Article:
Note: If you are currently trapped in a physically, mentally, emotionally, or sexually abusive domestic situation, there’s specific help for you in this article.
In just a matter of days, Valentine’s Day will be over for another year. Tissue paper from wrapped gifts will litter the bedroom floor, chocolates will have been devoured, and pink and red greeting cards will have been set up in display mode on the kitchen counter.
And then, in the days and weeks after Valentine’s Day—romance will pull on work boots and get back into the trenches.
If you’re married, you probably understand well that though Valentine’s Day is nice, real romance is actually lived out every day, 365 days a year, in the normal course of everyday, up-and-down, regular life.
Today, moms and dads, I’m going to talk about that regular old “365-day-a-year romance” you have with your spouse, and what that has to do with your kid getting financial aid for college.
Here’s the special message I have for you for today, parents: Your marriage matters when it comes to your kid eventually getting financial aid for college.
“Seriously? How does my marriage affect how much money my kid gets in financial aid for college?”
Because of idiosyncrasies with the CSS/Profile financial aid form, if you at some point decide to divorce your child’s other parent and marry someone else, your child will be disadvantaged in the financial aid process at the most competitive colleges in the country.
“Disadvantaged! How so?”
Your child will be disadvantaged because the CSS/Profile financial aid calculations consider the income of stepparents, as well as parents, when calculating how much a family can “probably afford to pay for college.”
(This is true whether or not the stepparents involved are willing to help pay for college.)
When the income of three or four adults is figured into the calculations that determine your child’s financial need, your family may end up looking wealthier and less in need of financial aid than it really is.
(If you’re curious, you can see a list of the 250+ colleges and universities that look at the CSS/Profile financial aid form here.)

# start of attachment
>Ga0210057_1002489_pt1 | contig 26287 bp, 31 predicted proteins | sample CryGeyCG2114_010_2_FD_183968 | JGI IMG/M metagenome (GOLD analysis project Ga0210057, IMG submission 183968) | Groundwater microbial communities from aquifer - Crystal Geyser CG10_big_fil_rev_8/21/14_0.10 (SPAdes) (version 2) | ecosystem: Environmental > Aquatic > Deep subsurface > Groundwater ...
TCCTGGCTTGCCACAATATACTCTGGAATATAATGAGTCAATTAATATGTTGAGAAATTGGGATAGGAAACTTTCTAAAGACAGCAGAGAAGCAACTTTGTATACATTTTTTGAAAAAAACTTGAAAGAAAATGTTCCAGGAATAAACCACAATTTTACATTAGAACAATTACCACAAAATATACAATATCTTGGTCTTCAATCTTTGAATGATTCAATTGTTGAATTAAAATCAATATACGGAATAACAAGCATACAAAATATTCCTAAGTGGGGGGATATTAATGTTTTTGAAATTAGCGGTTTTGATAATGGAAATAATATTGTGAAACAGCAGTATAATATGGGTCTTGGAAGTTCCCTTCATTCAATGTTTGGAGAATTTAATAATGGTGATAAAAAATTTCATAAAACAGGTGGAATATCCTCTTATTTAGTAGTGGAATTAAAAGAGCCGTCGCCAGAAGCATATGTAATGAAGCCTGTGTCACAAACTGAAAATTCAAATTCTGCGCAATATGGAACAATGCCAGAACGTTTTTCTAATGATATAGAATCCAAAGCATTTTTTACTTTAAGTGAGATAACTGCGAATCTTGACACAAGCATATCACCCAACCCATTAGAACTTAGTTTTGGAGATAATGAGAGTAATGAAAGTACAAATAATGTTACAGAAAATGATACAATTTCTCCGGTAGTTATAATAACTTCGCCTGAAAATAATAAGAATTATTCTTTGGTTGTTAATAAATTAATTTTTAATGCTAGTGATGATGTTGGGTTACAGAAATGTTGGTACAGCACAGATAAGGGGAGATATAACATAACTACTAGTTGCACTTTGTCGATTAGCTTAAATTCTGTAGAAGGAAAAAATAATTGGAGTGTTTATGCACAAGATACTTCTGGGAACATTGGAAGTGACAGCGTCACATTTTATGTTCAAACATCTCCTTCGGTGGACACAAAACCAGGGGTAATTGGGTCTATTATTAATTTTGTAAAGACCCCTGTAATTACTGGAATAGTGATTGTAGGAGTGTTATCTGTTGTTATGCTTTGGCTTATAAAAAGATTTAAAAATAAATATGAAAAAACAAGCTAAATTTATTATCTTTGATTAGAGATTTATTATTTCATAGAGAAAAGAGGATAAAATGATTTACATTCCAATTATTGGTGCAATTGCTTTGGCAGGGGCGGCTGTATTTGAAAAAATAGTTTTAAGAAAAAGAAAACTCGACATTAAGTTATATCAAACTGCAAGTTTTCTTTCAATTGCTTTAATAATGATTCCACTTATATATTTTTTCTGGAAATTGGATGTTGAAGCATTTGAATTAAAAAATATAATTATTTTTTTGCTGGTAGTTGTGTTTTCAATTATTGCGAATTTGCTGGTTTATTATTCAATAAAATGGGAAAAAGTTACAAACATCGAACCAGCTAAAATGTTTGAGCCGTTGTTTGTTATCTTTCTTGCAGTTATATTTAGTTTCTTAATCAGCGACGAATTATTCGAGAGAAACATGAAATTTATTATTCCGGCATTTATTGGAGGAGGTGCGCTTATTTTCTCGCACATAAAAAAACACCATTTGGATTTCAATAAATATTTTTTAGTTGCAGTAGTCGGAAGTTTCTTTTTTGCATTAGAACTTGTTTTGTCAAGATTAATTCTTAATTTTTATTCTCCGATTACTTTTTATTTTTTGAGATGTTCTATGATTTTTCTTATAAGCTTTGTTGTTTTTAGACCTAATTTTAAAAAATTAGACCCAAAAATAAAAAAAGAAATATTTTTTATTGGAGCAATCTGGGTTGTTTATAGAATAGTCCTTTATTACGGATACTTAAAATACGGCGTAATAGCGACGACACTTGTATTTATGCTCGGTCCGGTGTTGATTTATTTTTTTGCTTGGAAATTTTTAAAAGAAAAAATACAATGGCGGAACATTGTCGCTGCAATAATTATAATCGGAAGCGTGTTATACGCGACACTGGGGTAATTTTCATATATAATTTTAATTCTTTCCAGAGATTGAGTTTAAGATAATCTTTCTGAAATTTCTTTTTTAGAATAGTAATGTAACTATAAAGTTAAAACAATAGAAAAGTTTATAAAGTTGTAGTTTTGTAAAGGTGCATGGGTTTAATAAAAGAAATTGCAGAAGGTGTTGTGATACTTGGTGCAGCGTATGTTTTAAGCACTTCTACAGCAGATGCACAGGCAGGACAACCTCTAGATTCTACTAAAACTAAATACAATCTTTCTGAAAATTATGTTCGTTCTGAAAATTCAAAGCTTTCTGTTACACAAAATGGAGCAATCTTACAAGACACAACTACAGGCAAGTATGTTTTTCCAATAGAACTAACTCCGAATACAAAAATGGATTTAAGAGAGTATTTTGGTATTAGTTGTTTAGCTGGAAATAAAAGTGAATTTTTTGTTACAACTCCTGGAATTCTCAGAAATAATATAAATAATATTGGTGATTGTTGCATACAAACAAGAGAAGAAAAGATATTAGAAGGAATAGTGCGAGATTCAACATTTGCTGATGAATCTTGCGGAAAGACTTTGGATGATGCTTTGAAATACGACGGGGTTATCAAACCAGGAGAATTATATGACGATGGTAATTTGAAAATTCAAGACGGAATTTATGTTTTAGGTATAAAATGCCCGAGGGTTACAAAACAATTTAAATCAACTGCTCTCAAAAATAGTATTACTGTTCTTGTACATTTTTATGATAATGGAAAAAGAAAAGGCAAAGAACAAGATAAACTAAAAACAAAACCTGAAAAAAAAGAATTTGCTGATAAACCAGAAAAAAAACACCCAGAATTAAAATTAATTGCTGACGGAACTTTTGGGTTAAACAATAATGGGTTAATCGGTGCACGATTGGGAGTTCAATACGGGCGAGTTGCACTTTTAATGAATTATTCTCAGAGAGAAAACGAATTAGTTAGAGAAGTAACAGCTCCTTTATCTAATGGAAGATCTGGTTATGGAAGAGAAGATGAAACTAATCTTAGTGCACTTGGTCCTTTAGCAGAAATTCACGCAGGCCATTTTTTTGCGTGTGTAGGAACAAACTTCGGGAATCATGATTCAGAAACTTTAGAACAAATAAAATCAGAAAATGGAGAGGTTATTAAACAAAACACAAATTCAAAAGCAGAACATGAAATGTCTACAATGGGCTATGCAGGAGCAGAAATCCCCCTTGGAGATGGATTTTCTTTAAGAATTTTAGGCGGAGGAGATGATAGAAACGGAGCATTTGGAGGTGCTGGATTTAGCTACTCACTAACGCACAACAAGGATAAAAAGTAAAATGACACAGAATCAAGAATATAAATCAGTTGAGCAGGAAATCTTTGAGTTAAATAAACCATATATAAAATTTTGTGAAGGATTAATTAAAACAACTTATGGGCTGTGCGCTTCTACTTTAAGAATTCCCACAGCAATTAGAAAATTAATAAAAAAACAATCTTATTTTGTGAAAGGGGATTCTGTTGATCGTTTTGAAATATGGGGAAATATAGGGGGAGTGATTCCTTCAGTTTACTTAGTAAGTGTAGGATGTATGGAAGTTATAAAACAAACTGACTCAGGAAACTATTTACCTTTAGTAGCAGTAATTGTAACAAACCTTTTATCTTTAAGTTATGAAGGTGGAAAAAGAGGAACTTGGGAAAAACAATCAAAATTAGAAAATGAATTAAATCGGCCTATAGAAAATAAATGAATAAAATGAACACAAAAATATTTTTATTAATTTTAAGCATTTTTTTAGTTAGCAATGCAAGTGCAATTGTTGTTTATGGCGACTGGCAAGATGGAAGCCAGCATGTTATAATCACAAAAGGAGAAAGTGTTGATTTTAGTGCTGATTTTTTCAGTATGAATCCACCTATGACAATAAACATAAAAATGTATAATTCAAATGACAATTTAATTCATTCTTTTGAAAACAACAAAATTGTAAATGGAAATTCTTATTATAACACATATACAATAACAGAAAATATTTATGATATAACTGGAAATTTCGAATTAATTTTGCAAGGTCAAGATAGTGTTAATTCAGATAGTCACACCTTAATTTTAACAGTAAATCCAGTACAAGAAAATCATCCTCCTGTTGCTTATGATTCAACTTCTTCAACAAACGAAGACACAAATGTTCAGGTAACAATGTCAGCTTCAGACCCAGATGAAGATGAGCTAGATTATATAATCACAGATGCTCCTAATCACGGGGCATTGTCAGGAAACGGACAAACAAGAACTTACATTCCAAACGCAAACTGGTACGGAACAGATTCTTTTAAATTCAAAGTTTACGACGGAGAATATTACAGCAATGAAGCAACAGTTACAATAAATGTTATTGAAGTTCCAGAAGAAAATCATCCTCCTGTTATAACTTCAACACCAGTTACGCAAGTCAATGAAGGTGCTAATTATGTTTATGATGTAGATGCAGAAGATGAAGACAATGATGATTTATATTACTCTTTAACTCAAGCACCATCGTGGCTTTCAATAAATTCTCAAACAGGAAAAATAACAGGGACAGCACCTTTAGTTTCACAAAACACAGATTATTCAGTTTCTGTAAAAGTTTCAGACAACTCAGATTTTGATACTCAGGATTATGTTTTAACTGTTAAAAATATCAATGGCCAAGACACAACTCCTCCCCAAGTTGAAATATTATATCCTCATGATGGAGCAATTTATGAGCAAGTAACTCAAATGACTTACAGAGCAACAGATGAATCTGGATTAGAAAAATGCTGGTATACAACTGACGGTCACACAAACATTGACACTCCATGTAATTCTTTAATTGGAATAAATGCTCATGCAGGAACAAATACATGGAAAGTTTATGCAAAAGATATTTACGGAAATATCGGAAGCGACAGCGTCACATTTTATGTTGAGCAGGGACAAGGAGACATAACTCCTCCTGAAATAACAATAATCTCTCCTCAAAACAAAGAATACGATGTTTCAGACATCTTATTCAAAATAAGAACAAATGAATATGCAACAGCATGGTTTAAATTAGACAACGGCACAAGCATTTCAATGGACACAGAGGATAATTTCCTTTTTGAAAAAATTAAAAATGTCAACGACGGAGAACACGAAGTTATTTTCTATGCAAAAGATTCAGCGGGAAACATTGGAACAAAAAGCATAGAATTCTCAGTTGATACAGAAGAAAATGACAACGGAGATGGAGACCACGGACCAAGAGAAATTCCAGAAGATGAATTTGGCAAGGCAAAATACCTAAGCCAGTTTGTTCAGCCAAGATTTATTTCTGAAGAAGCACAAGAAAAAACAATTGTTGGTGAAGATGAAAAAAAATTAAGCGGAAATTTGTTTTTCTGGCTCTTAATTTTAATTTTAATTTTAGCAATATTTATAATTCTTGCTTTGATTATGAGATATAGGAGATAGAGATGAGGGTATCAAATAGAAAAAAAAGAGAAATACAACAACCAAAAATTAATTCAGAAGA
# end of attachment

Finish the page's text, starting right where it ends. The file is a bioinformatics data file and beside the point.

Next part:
“We’re already divorced and remarried. What strategy should we consider?”
If divorce and remarriage are already a part of your family story, you might consider having your child apply mainly to colleges that look only at the FAFSA financial aid form. (Thousands of excellent quality public and private colleges and universities fall into this category.)
The FAFSA financial aid form is a good one in this case because it asks only about the income of the divorced parent who provided the most support for the child during the previous year. The divorced parent and new spouse who didn’t provide as much support for the child aren’t considered at all.
The stepparent married to the parent who provided the most support for the student, though? That stepparent’s income will be counted, no matter which financial aid form you fill out.
Here’s the big takeaway.
Where possible, parents, pull on work boots and do the hard work of romance 365 days a year. Make keeping the spark of romance alive in your marriage a daily priority. It will make a difference in your kids’ lives in more ways than one.
If you think you might be in an abusive domestic situation, please contact the National Domestic Violence Hotline for immediate, free, confidential help. For ongoing support when it comes to separating yourself from destructive relationships, consider Dr. Henry Cloud’s great book or his highly recommended Boundaries Plus membership.
If your otherwise healthy marriage is slowly losing its spark, consider reading this fascinating New York Times article entitled “To Fall In Love With Anyone, Do This.” It’s based on the work of psychologist Arthur Aron, who succeeded in making two strangers fall in love in his laboratory by having them answer 36 increasingly personal questions.
If it worked in Dr. Aron’s lab, it just might work at your house.
I’m Jeannie Burlowski, the author of this book:
It’s a reference book, so nobody reads the whole thing cover to cover. Pick out what you need to read in it using the fast-paced, 10-minute video instructions here.
You can see hundreds of reviews of this book on Amazon by going to:
You can see why financial advising professionals love LAUNCH, here.
You can see the top 9 questions parents are asking me about LAUNCH, here.
Read just one chapter of LAUNCH every 1–3 months while your child’s in middle school and high school, and you’ll know every viable strategy for debt-free college at exactly the right time to implement it.
And if your child’s already well past middle school? That’s OK; you can run to catch up. But the process of getting your kids through college debt-free goes more smoothly the earlier you start it—especially if you’re not planning to save up any money to pay for college.
Take a step on this right now. Get regular, inspiring help from me—every Monday morning.
Subscribe to my free weekly email newsletter here. (You’ll especially want to do this so I can alert you to important FAFSA changes that will affect you in the future.)
Do you have very specific questions for me about debt-free college and career for your kids?
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Who is Jeannie Burlowski?
Jeannie is a full-time academic strategist, podcast host, and sought-after speaker for students ages 12–26, their parents, and the professionals who serve them. Her writing, speaking, and podcasting help parents set their kids up to graduate college debt-free, ready to jump directly into careers they excel at and love. Her work has been featured in publications such as The Huffington Post, USA Today, Parents Magazine, and US News and World Report, and on CBS News.
This article was updated on January 30th, 2024. No part of this article was written using AI.